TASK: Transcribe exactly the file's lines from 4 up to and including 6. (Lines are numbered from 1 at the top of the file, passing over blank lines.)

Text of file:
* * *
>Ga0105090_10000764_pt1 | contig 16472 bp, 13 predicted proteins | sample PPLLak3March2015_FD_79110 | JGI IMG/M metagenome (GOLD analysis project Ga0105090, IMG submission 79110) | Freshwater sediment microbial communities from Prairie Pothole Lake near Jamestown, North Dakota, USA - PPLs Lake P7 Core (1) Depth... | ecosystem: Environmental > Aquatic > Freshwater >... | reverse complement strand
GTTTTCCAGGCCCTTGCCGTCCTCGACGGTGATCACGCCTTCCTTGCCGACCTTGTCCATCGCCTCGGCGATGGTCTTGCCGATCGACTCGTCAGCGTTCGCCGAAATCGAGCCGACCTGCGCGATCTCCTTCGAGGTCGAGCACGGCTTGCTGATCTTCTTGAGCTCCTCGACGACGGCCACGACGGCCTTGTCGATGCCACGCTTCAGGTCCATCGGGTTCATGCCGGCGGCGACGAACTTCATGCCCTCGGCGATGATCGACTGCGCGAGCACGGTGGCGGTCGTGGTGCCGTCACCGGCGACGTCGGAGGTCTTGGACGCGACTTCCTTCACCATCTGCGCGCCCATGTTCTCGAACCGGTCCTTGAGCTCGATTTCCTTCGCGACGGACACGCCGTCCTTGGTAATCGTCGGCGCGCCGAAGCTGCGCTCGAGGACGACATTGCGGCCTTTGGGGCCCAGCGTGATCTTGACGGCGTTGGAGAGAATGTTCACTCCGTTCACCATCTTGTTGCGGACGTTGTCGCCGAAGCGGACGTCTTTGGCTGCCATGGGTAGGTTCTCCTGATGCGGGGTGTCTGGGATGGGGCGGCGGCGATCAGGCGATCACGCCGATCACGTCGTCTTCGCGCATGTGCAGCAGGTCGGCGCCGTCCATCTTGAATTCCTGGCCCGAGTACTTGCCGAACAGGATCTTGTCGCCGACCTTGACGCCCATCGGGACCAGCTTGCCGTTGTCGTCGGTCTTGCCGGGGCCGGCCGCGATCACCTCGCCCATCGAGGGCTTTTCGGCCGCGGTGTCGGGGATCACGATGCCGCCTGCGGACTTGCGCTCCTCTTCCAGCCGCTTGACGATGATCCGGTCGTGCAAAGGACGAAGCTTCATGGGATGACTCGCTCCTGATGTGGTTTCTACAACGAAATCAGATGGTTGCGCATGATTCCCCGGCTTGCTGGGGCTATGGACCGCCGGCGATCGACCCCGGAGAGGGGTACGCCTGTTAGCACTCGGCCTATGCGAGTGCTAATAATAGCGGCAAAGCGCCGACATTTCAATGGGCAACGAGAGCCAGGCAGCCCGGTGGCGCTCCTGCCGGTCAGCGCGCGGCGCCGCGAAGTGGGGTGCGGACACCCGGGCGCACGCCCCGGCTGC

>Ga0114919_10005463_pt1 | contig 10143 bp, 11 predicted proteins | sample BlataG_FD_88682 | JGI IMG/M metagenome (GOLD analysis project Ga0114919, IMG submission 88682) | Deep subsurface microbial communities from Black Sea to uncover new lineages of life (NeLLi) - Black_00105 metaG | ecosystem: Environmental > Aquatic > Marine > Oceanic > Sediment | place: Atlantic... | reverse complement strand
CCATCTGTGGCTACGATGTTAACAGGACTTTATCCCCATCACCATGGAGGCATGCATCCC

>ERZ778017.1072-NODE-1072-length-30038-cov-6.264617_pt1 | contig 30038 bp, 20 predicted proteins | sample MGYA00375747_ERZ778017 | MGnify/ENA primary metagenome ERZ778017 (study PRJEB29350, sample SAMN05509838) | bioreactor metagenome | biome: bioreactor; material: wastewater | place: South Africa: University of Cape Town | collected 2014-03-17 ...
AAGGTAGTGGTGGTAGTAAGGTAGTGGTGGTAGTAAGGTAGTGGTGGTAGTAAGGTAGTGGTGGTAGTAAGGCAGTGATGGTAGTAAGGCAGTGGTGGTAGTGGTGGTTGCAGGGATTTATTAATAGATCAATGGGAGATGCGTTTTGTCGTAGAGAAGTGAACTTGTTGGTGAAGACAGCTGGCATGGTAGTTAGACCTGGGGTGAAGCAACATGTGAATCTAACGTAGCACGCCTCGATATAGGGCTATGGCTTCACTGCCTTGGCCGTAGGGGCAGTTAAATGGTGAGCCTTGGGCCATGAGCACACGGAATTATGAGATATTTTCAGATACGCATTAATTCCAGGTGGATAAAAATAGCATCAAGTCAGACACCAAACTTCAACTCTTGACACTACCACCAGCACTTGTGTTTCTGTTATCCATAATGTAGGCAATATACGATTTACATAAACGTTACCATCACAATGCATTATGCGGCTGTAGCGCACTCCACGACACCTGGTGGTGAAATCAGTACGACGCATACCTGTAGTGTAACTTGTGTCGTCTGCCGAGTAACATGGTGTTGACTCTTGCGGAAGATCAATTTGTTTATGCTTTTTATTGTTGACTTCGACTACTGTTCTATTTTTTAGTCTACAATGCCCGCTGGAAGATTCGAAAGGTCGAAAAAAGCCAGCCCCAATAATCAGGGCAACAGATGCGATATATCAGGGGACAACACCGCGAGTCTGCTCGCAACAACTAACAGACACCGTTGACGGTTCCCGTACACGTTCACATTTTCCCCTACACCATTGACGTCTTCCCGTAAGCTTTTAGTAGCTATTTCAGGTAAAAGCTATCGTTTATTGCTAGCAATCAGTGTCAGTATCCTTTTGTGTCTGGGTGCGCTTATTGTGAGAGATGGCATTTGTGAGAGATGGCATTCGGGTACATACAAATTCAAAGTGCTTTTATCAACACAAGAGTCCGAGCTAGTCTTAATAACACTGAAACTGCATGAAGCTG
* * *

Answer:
CCATCTGTGGCTACGATGTTAACAGGACTTTATCCCCATCACCATGGAGGCATGCATCCC

>ERZ778017.1072-NODE-1072-length-30038-cov-6.264617_pt1 | contig 30038 bp, 20 predicted proteins | sample MGYA00375747_ERZ778017 | MGnify/ENA primary metagenome ERZ778017 (study PRJEB29350, sample SAMN05509838) | bioreactor metagenome | biome: bioreactor; material: wastewater | place: South Africa: University of Cape Town | collected 2014-03-17 ...
AAGGTAGTGGTGGTAGTAAGGTAGTGGTGGTAGTAAGGTAGTGGTGGTAGTAAGGTAGTGGTGGTAGTAAGGCAGTGATGGTAGTAAGGCAGTGGTGGTAGTGGTGGTTGCAGGGATTTATTAATAGATCAATGGGAGATGCGTTTTGTCGTAGAGAAGTGAACTTGTTGGTGAAGACAGCTGGCATGGTAGTTAGACCTGGGGTGAAGCAACATGTGAATCTAACGTAGCACGCCTCGATATAGGGCTATGGCTTCACTGCCTTGGCCGTAGGGGCAGTTAAATGGTGAGCCTTGGGCCATGAGCACACGGAATTATGAGATATTTTCAGATACGCATTAATTCCAGGTGGATAAAAATAGCATCAAGTCAGACACCAAACTTCAACTCTTGACACTACCACCAGCACTTGTGTTTCTGTTATCCATAATGTAGGCAATATACGATTTACATAAACGTTACCATCACAATGCATTATGCGGCTGTAGCGCACTCCACGACACCTGGTGGTGAAATCAGTACGACGCATACCTGTAGTGTAACTTGTGTCGTCTGCCGAGTAACATGGTGTTGACTCTTGCGGAAGATCAATTTGTTTATGCTTTTTATTGTTGACTTCGACTACTGTTCTATTTTTTAGTCTACAATGCCCGCTGGAAGATTCGAAAGGTCGAAAAAAGCCAGCCCCAATAATCAGGGCAACAGATGCGATATATCAGGGGACAACACCGCGAGTCTGCTCGCAACAACTAACAGACACCGTTGACGGTTCCCGTACACGTTCACATTTTCCCCTACACCATTGACGTCTTCCCGTAAGCTTTTAGTAGCTATTTCAGGTAAAAGCTATCGTTTATTGCTAGCAATCAGTGTCAGTATCCTTTTGTGTCTGGGTGCGCTTATTGTGAGAGATGGCATTTGTGAGAGATGGCATTCGGGTACATACAAATTCAAAGTGCTTTTATCAACACAAGAGTCCGAGCTAGTCTTAATAACACTGAAACTGCATGAAGCTG